Thoughts on the Getty Images deal with Google
Following the Google Images layout changes made a few years ago, changes that we addressed here, the erosion of commercial photography has continued. In a nutshell, whenever someone clicked on 'View image,' this action would actually load the image rather than the page that used the image or the original source page. As immediate results, piracy has found an excuse and unintentional usage of unlicensed content has flourished, with more people downloading images found with Google image searches than ever before.
Back in 2016, amidst all the visual content licensors' negative feedback on the layout changes, Getty Images sued Google and claimed that the new layout is turning users into unaware image pirates, discouraging them from searching the original source and obtaining proper usage license.
A recent deal between Getty Images and Google has just been announced and while it sounds encouraging for all visual content licensors out there, it fails to fix the problems that got all this started in the first place. Furthermore, it fails to fairly balance the copyright infringement issue for all content creators and vendors out there.
Although Getty got the removal of direct photo links for their content, this does not apply to all the photos displayed via Google Image searches. For the rest of the websites, including the ones that licensed images from Getty, the 'View image' buttons remains as before and works as it did before, displaying the image. Users will still have direct access to the original image source. There is no logic behind applying this update to a handful of websites only. On the contrary, it takes more resources to put such an exception into practice and any 'slowly rolling out'- type of argument is a bit hard to swallow.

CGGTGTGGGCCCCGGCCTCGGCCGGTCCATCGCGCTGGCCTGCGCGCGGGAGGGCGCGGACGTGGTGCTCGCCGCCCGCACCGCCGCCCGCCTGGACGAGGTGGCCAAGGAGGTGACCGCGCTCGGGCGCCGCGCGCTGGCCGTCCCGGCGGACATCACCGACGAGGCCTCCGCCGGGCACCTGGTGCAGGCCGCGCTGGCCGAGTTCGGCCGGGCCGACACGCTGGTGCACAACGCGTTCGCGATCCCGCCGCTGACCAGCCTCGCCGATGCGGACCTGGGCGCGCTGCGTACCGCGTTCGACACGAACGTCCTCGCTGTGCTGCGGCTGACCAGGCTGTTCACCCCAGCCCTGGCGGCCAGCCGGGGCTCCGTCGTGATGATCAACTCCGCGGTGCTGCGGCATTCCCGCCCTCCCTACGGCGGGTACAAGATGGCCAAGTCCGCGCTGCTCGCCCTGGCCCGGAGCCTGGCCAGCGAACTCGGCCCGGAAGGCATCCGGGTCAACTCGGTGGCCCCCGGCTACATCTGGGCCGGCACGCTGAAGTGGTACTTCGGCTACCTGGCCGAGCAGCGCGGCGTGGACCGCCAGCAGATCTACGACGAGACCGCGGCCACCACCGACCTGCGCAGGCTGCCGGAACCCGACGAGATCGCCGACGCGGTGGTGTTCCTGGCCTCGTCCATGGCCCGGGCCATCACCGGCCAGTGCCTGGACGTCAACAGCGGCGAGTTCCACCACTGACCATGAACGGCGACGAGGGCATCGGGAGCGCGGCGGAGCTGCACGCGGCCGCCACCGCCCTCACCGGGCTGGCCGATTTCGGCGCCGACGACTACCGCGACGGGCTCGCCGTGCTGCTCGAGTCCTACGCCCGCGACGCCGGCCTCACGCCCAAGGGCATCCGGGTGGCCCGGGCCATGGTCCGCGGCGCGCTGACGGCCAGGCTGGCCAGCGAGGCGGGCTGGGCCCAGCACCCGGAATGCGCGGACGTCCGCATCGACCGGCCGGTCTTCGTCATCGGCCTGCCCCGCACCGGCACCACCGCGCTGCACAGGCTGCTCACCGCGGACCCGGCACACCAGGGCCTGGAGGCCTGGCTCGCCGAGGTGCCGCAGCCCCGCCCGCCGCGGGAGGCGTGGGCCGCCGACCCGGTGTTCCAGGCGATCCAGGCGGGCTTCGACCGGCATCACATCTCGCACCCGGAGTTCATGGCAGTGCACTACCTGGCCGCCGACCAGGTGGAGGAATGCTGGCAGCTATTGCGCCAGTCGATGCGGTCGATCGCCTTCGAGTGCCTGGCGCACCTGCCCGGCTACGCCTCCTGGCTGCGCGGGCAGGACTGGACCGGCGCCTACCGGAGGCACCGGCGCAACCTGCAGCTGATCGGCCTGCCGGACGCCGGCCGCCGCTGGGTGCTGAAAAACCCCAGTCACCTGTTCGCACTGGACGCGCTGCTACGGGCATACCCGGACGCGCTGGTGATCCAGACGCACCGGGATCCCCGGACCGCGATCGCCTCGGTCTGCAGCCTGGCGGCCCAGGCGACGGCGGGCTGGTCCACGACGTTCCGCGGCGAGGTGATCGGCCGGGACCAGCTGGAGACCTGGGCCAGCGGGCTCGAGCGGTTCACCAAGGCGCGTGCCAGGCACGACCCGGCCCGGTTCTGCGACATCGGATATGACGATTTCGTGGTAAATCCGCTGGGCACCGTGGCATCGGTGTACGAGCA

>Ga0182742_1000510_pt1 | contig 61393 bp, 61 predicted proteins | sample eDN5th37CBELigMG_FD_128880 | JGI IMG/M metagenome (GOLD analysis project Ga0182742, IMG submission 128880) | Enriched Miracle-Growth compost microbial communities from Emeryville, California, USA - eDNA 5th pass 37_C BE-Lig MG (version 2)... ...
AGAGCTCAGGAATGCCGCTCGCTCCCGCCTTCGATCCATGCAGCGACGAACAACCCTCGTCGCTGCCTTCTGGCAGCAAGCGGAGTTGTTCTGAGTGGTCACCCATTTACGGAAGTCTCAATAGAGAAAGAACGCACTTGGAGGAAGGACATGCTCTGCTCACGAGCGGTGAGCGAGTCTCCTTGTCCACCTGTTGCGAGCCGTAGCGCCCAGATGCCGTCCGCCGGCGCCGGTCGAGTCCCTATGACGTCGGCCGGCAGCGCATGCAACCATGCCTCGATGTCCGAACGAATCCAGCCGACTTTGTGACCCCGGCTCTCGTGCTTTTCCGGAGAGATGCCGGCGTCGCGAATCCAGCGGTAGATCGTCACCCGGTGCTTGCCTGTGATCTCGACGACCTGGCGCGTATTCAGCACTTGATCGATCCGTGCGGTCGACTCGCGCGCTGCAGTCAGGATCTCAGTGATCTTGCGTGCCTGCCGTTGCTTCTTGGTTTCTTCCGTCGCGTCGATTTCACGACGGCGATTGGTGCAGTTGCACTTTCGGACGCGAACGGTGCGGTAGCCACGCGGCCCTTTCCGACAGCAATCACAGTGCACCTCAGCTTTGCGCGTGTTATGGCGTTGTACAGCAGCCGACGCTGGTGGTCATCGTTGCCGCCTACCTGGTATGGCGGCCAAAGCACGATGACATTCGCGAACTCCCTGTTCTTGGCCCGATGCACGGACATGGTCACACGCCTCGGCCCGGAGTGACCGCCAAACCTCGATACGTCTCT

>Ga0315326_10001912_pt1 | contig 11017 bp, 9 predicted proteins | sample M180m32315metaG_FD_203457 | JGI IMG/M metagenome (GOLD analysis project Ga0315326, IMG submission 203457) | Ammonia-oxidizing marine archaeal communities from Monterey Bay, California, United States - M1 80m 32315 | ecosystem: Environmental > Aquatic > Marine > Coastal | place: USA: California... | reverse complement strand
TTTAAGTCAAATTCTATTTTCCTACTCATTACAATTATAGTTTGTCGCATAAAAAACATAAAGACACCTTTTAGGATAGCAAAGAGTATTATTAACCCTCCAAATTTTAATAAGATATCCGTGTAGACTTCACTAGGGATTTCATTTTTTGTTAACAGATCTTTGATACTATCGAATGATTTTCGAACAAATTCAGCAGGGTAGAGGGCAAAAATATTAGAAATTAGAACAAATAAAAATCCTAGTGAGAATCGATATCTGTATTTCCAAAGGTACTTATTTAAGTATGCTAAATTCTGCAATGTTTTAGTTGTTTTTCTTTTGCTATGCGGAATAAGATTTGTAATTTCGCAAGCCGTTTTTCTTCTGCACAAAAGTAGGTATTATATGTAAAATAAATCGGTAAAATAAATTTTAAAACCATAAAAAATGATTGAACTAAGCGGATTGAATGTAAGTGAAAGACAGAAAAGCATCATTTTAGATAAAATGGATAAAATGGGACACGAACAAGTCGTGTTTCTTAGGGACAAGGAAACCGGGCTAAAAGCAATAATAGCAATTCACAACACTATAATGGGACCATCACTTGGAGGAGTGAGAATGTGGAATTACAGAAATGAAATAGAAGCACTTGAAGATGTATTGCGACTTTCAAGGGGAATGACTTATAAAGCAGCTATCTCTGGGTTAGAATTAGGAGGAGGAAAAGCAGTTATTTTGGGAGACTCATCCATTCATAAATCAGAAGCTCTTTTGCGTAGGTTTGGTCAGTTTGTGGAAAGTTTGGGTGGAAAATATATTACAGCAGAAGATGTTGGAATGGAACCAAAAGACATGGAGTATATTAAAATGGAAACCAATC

And wait, there's more. Users can still conveniently just download the image loaded by Google using the traditional "right-click/save as" method. Even for Getty Images results. So Google may have promised to make more prominent the copyright attribution/disclaimers, making clearer as to who the image belongs to, but content providers and creators still have to deal with this 'right click > save as' work flow that remains in place for everyone. People will continue to download unlicensed content from Google, most of them doing this accidentally and unknowingly.
The deal also mentions that Google will use Getty content in its products and services so all in all, this seems to be a Getty-centric deal, with part of the issues solved for one vendor only. Nothing for the content creators, or for other stock agencies. Nothing for other sites that are still distributing images illegally and unknowingly via Google Images, after rightfully purchasing a license.The generally applauded changes should come for everyone if Google wants to do things right by copyright owners. So please excuse us if we're still holding our breath before saying Yaaay to a 'tweak' that works for one agency mainly.
Update: Google has removed the "View image" button as of 15th of February. The positive impact was immediately visible: a traffic higher with 25% more than one week before. This shows just how many people use Google Images without giving any interest to the source of the visual content. We estimate the vast majority of people continue to download the image directly from Google Images, by right-clicking the high-res image (in most cases much larger than the actual resolution). While we acknowledge the improvement, Dreamstime will continue to pursue this until it is completely fixed.
Photo credits: Alex Grichenko.
Nature and Wildlife Photography